7.2 Capital reductions
The Act makes it easier for a company to reduce its capital by providing that it may be carried out using the SAP (see below) rather than necessarily requiring court confirmation. The reserve arising from a capital reduction will be treated as a realised profit.
7.3 Place of business
The Act abandons the concept of a “place of business” and the new law provides only for the “branch” concept. The only external companies which will be required or permitted to register and file accounts in Ireland are those whose members have limited liability and which establish a branch in Ireland. External unlimited companies and companies whose presence is less than that of a branch may not register their presence in Ireland under the new system.
7.4 Group companies
The Act combines the definition of “subsidiary company” which is contained in the Companies Act 1963 with the definition of “subsidiary undertaking” which is contained in the European Communities (Companies: Group Accounts) Regulations 1992 for the purposes of group accounts, so that there will be a common definition. A “wholly-owned subsidiary” will be defined for the first time under Irish company law.
8 Other key changes
8.1 Summary Approval Procedure (SAP)
The introduction of an omnibus statutory validation procedure is a key innovation of the Act. A simplified written approval process may be undertaken for activities that might prejudice shareholders or creditors (financial assistance for acquisition of own shares, reduction of company capital, variation of capital on reorganisations, treatment of pre-acquisition profits as distributable, transactions with directors and connected persons, mergers and members’ voluntary windings up). This new validation procedure involves the passing of a special resolution and the swearing by directors of a statutory declaration of solvency (which, in some cases, must be supported by the report of an independent person). In certain cases, the SAP eliminates the need for court approval of a transaction.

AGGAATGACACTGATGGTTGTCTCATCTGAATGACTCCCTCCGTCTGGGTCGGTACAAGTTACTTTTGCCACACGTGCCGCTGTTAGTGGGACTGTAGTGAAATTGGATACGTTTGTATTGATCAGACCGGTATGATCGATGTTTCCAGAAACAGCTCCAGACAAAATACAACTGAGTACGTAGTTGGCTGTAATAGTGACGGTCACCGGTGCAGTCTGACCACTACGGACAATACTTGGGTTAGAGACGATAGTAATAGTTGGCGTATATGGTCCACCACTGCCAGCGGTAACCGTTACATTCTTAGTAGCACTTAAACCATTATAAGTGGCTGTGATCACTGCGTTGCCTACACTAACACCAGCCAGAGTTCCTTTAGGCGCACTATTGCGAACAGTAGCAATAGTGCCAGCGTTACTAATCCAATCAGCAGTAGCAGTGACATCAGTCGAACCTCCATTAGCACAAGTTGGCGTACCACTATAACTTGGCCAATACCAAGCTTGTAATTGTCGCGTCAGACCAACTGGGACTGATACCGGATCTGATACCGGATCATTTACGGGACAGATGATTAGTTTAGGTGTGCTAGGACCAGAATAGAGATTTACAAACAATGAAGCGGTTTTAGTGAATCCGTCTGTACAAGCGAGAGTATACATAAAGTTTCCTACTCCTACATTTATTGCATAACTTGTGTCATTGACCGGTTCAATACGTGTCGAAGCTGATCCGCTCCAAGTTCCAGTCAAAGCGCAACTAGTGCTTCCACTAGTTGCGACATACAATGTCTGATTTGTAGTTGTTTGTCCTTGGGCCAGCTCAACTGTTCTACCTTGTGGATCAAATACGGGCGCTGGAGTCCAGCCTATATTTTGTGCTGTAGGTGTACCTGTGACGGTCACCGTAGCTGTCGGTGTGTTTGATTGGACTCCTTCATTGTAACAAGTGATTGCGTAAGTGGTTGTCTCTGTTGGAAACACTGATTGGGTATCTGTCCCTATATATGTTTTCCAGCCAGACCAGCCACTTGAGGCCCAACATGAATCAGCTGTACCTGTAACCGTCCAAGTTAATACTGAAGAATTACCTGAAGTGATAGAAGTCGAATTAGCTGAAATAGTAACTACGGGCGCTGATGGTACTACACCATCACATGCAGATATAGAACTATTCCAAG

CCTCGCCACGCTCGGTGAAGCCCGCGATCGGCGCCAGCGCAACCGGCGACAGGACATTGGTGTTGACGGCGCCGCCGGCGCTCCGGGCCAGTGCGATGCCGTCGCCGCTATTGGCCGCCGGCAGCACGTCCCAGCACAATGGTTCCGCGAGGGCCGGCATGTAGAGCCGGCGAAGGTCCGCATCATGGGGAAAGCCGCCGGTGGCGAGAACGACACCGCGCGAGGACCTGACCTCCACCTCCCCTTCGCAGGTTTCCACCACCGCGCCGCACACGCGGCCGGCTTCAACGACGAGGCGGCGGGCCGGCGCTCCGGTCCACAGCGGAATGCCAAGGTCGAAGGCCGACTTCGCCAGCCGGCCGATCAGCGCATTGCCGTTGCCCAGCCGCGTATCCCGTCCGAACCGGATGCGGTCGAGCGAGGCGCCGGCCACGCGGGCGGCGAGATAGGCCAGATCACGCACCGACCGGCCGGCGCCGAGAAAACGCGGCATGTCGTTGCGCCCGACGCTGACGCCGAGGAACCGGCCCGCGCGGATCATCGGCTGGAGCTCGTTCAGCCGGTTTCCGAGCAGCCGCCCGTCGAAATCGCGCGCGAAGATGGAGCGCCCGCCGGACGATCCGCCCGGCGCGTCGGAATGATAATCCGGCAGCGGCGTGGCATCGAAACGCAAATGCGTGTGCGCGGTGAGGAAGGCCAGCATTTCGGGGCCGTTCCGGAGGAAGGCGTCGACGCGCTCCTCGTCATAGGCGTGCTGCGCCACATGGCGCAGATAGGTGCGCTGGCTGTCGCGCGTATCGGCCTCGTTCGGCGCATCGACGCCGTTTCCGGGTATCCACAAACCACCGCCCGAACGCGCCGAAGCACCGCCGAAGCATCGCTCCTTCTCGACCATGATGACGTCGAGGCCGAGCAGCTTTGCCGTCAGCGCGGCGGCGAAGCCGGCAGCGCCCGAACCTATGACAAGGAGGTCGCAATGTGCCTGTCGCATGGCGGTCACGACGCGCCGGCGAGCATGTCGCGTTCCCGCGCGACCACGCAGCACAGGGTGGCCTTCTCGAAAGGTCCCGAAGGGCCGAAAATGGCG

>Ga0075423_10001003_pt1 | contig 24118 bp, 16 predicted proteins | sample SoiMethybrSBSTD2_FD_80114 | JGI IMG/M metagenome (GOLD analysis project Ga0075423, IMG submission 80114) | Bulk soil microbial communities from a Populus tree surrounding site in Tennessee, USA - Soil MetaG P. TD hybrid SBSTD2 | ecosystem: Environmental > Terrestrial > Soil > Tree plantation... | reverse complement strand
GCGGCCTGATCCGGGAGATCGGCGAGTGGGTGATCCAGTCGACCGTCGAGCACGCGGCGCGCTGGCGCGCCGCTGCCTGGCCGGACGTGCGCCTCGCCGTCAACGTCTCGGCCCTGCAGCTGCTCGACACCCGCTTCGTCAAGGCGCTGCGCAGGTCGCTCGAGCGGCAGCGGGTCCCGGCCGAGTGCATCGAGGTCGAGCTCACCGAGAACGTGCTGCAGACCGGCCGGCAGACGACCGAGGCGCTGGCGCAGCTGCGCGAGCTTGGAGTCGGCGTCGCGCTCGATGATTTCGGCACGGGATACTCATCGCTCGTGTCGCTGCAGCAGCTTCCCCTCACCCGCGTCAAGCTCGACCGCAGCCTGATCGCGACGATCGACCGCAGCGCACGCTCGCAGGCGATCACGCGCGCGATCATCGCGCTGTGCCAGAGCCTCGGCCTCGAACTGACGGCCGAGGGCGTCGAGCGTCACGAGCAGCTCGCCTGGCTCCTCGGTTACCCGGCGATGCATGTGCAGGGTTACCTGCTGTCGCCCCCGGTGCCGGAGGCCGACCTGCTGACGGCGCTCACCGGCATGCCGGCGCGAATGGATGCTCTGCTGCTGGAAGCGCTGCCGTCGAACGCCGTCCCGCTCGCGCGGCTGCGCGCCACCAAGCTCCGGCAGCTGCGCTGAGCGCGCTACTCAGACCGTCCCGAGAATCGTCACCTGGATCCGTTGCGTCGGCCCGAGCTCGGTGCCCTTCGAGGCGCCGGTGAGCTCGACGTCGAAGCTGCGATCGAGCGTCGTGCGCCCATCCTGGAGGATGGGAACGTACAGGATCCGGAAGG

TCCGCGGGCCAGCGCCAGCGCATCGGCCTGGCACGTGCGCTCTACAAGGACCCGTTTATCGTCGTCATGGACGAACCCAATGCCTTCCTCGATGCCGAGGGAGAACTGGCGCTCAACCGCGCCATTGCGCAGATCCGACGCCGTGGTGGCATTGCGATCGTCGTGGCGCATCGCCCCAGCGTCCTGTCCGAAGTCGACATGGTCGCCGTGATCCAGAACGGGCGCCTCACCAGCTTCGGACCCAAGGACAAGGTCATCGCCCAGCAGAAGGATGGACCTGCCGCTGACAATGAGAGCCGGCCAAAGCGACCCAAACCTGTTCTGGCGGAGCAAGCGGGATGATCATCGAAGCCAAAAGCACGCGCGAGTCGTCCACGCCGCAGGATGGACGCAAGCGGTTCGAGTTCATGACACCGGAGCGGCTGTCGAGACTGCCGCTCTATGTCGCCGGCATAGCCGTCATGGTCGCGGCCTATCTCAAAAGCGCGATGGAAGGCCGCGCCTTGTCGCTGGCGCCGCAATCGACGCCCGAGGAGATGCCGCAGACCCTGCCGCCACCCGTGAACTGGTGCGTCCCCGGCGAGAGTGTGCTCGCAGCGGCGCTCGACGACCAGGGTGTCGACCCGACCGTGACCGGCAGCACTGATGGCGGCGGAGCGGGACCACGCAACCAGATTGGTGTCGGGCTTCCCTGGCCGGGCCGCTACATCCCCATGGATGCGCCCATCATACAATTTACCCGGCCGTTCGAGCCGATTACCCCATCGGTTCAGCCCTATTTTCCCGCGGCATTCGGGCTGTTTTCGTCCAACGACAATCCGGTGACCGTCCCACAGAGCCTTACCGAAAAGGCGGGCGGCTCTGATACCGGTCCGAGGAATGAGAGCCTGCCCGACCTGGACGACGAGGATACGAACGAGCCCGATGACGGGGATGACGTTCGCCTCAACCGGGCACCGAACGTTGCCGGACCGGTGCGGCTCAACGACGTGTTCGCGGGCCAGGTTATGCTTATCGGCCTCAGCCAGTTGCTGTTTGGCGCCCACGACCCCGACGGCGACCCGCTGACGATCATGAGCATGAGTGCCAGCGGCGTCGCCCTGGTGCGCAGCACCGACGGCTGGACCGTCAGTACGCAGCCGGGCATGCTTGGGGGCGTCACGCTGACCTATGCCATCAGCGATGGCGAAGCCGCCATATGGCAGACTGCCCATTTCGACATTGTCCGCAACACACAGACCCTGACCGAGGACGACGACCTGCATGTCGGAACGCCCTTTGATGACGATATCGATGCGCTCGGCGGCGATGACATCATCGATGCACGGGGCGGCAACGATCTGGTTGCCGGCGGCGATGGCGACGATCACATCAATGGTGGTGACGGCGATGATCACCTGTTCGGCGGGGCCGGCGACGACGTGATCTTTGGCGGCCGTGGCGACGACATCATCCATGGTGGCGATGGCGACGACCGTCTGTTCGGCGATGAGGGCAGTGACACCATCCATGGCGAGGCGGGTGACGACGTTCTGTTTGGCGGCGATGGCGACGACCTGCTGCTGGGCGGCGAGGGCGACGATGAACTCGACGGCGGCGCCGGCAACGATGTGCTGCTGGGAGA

8.2 Financial assistance
The Act attempts to ease the restrictions on a company giving financial assistance for the acquisition of its own shares by reformulating the wording of the prohibition and introducing a “principal purpose” exemption.
8.3 Charges and debentures
The Act introduces several important changes to the law regarding charges and debentures. The aim of these changes is to simplify the registration of charges while clarifying the rules for the priority of charges. The Act introduces an optional two-stage procedure so that notification can be given to the CRO of the intention to create a charge in order to secure priority before the charge is actually created. It is thought that lenders may be more willing to advance funds if they can achieve an enhanced security priority over a company’s assets. Under the new system, charges over cash or a bank account will not need to be registered.
8.4 Revision of defective financial statements
The Act introduces a new procedure which will allow for the preparation, approval, audit and filing of revised financial statements in relation to a prior year.
8.5 Audit exemption
The audit exemption will be available in certain group situations (but not for a PLC, PUC, PULC or a company with securities listed on a regulated market). The audit exemption will also be extended to dormant companies (ie, companies with no significant accounting transactions during the year and which have only intra-group assets and liabilities). An LTD and a DAC may avail of the audit exemption where two of the three prescribed conditions are met (whereas, under old law, all three conditions needed to be satisfied).
Under the Act, all offences are categorised as either Category 1, 2, 3 or 4 offences and the penalties which apply for each type of offence are set out in Part 14.